The 10th year of Rocket’s life has not been an easy one. First, the lipoma surgery in November. Then on February 15, Rocket tore the Anterior Cruciate Ligament (ACL) in his left rear leg. Successful surgery by our vet, Dr. Bryan Stancliffe, was completed Tuesday at the Animal Clinic of North Topeka. It is easy to see even now how anxious Rocket is to get out and get going again.
On the fateful day, the snows had finally melted off our favorite trails. When Rocket saw us putting on running gear, he began running up and down the stairs wondering why it was taking us so long to get ready. Rocket has never understood that we simply can’t go immediately like he wants.
The trails were very soft and muddy as Rocket raced ahead of us. Since the lipoma surgery, Rocket had been running like a pup again with unbridled joy. Sadly, far too soon, we noticed Rocket limping and making his way on three legs. We stopped to check his paw for a lodged thorn or rock but found nothing. A week of anti-inflammatories helped little, and finally, an examination revealed the bad news.
Like any athlete, the ACL is a very weak link in both humans and dogs. One off-balance cut, a paw stuck in the mud or a rut torquing the joint is all it takes, much like a basketball player. Unlike humans, the ACL in not repaired in dogs. It is removed. Small holes are drilled in the femur and tibia and a synthetic ligament-like material is weaved through the joint. The kevlar-like material provides all the stability Rocket will need.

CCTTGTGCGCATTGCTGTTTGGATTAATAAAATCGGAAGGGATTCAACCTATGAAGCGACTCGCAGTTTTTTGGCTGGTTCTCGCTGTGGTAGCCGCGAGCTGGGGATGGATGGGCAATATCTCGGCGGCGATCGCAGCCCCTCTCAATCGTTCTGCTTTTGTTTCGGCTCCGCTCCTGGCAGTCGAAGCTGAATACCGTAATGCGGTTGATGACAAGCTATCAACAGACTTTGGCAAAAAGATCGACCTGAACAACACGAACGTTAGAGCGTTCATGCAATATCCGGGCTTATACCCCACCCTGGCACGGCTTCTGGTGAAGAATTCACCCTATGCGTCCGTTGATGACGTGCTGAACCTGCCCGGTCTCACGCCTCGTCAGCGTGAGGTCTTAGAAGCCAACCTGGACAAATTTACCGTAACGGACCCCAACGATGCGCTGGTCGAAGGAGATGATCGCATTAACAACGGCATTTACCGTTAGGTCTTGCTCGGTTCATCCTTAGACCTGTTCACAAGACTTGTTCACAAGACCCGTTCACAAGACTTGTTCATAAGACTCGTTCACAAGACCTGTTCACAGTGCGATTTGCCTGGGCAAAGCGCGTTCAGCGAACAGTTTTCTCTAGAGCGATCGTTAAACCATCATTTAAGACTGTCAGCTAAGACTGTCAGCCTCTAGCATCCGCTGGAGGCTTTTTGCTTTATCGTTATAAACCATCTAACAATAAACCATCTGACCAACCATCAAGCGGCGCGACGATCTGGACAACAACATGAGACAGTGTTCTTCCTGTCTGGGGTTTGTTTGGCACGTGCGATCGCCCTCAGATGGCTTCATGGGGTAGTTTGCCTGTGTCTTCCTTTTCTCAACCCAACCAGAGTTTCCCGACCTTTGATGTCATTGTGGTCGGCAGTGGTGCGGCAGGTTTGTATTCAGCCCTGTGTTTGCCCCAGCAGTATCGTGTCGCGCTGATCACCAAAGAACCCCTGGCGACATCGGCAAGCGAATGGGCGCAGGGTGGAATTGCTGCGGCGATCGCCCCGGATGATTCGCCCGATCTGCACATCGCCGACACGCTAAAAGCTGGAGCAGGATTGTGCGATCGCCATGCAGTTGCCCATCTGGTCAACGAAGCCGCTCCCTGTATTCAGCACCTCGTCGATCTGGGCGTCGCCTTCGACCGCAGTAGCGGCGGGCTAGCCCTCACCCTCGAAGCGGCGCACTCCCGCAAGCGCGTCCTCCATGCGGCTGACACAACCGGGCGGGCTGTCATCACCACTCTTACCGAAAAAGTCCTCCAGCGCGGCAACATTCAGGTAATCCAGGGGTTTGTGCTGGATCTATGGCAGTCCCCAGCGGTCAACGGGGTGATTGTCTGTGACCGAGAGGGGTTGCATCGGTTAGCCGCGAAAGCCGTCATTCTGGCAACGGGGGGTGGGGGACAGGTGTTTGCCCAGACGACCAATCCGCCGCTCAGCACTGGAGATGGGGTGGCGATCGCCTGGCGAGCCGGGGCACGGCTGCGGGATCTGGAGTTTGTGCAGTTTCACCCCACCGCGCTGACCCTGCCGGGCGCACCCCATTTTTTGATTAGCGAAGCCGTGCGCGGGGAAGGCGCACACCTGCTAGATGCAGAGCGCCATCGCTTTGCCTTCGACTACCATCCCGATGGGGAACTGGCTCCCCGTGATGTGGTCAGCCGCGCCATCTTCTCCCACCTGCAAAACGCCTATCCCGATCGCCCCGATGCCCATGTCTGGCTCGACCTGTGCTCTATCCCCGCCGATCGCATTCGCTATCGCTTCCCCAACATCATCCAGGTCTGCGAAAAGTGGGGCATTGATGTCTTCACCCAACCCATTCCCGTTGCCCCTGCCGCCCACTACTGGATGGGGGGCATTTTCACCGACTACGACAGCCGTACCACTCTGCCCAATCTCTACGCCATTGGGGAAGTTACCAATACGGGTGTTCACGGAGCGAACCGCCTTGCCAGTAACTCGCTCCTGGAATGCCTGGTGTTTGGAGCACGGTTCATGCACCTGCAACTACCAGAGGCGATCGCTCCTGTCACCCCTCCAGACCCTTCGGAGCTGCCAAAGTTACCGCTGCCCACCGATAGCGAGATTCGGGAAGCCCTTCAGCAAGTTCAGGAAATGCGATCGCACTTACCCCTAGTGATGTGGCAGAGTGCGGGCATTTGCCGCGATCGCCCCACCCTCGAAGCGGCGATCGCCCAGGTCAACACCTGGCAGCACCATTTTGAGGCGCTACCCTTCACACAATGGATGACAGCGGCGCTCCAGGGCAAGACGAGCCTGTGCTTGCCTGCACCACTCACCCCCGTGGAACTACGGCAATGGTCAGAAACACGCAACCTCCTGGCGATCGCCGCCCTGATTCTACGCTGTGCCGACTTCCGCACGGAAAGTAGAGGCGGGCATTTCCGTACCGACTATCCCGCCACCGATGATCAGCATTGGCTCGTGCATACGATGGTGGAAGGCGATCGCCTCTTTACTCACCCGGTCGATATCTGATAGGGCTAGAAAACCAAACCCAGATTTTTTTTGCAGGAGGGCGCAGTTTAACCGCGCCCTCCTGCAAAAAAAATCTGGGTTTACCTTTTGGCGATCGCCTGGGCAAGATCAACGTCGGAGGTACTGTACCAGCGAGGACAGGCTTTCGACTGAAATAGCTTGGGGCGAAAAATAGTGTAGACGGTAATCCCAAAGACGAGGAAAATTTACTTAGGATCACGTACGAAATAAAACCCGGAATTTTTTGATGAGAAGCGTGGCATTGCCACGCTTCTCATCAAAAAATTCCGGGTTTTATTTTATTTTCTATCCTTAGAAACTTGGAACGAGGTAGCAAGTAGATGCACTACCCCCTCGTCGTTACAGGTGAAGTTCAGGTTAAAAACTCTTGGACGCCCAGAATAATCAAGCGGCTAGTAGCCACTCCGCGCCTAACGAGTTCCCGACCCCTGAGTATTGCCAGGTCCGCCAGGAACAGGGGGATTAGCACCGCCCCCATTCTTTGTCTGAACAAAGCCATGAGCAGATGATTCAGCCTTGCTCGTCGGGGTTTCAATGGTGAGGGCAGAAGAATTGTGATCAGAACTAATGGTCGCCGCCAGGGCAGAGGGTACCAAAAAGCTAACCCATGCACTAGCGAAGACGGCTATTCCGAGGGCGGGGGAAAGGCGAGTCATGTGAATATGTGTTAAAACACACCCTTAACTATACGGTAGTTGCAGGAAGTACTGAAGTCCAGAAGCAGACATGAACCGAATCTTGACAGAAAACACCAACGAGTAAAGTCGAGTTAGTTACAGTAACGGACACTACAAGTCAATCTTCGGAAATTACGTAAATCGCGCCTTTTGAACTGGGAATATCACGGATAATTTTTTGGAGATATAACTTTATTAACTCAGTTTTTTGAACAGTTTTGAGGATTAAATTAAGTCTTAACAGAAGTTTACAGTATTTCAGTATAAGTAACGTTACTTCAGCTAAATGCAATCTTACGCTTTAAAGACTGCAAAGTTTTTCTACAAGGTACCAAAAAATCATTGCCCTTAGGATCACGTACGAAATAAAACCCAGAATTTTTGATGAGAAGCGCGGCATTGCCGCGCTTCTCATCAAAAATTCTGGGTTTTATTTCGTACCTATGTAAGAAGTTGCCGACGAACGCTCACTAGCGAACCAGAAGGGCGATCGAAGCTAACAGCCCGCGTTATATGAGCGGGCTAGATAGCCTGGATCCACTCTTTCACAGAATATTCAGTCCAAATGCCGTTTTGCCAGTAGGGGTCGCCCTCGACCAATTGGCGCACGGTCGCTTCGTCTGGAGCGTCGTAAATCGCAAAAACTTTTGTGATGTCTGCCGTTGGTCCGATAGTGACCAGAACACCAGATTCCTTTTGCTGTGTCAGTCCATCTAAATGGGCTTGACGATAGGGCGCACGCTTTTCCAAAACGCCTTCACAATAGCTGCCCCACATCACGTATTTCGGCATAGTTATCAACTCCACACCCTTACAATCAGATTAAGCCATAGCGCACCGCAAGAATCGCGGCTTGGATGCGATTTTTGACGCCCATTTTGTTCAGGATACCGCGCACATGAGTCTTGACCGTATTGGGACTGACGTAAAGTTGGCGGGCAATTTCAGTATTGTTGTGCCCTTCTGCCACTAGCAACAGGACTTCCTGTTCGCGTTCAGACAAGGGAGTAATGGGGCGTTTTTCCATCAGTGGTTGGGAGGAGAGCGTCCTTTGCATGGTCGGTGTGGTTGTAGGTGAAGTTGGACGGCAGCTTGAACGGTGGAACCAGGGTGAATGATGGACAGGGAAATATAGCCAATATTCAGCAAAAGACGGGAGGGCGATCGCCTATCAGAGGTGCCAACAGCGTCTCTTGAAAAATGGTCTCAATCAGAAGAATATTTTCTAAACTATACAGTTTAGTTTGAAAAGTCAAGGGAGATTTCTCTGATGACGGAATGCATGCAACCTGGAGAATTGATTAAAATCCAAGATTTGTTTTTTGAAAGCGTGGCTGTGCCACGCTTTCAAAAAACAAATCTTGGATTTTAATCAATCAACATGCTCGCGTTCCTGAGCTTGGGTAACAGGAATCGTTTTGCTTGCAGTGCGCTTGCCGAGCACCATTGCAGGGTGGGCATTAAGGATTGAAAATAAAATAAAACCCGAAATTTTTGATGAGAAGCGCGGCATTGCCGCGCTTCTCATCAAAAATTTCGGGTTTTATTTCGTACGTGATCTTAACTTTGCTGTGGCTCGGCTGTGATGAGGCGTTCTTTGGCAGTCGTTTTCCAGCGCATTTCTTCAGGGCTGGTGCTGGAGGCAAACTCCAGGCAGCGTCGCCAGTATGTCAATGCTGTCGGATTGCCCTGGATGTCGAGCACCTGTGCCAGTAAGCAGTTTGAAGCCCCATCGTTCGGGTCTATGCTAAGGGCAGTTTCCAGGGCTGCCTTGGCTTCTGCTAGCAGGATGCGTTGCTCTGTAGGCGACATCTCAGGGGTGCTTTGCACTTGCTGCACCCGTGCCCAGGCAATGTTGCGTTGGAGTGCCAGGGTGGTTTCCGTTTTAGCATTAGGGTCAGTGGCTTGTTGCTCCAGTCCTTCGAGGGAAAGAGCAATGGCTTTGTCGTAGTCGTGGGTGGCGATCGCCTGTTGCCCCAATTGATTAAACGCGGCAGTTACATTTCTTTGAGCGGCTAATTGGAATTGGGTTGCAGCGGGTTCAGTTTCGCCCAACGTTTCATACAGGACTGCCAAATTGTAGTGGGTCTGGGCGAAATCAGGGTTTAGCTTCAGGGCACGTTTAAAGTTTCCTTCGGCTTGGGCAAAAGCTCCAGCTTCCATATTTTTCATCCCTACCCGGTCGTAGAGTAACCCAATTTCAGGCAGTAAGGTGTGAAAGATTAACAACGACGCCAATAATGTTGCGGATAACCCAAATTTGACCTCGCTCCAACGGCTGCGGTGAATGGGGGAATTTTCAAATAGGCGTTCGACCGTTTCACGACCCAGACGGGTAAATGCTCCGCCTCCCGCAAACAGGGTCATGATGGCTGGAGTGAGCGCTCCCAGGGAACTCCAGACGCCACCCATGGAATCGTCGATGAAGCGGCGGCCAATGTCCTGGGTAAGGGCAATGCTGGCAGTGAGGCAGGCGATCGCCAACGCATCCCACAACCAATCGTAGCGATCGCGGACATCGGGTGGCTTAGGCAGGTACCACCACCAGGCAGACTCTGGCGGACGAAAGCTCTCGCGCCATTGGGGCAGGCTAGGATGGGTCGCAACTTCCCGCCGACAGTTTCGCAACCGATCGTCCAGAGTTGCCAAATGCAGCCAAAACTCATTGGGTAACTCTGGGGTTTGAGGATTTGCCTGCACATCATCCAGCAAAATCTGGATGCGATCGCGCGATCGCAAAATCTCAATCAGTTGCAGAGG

A dog’s recovery from such surgery is much faster than humans as well. While human athletes can be lost for many months, Rocket should be running again by mid-April. Within days of the surgery, Rocket was already putting some weight on the injured leg. We have to be very careful to keep him from any explosive moves, so his usual napping chairs have been tipped over in the living room to prevent him leaping into them.
Of course none of this is cheap, but it will be worth it to have Rocket back running with us. I snuck out of the house the other day with non-running clothes over my gear so Rocket wouldn’t get all worked up. As I peeled my disguise off in the car and headed off on a trail, I couldn’t help but feel I was cheating on my great running friend. Hopefully, our Rocket will be launched again very soon.
The bad news is that there is a high percentage chance Rocket might tear the other ACL in the coming months and years. With that in mind, I reminded Dr. Stancliffe that Laura never repaired her ACL when she tore it at Oklahoma. I wondered whether we could arrange a two-for-one deal and let him weave some kevlar Fiber Tape around Laura’s left knee.
Now, if we could just convince the KU training staff to hook Rocket up with some muscle-stimulation treatments and the use of the underwater treadmill. The man would be set.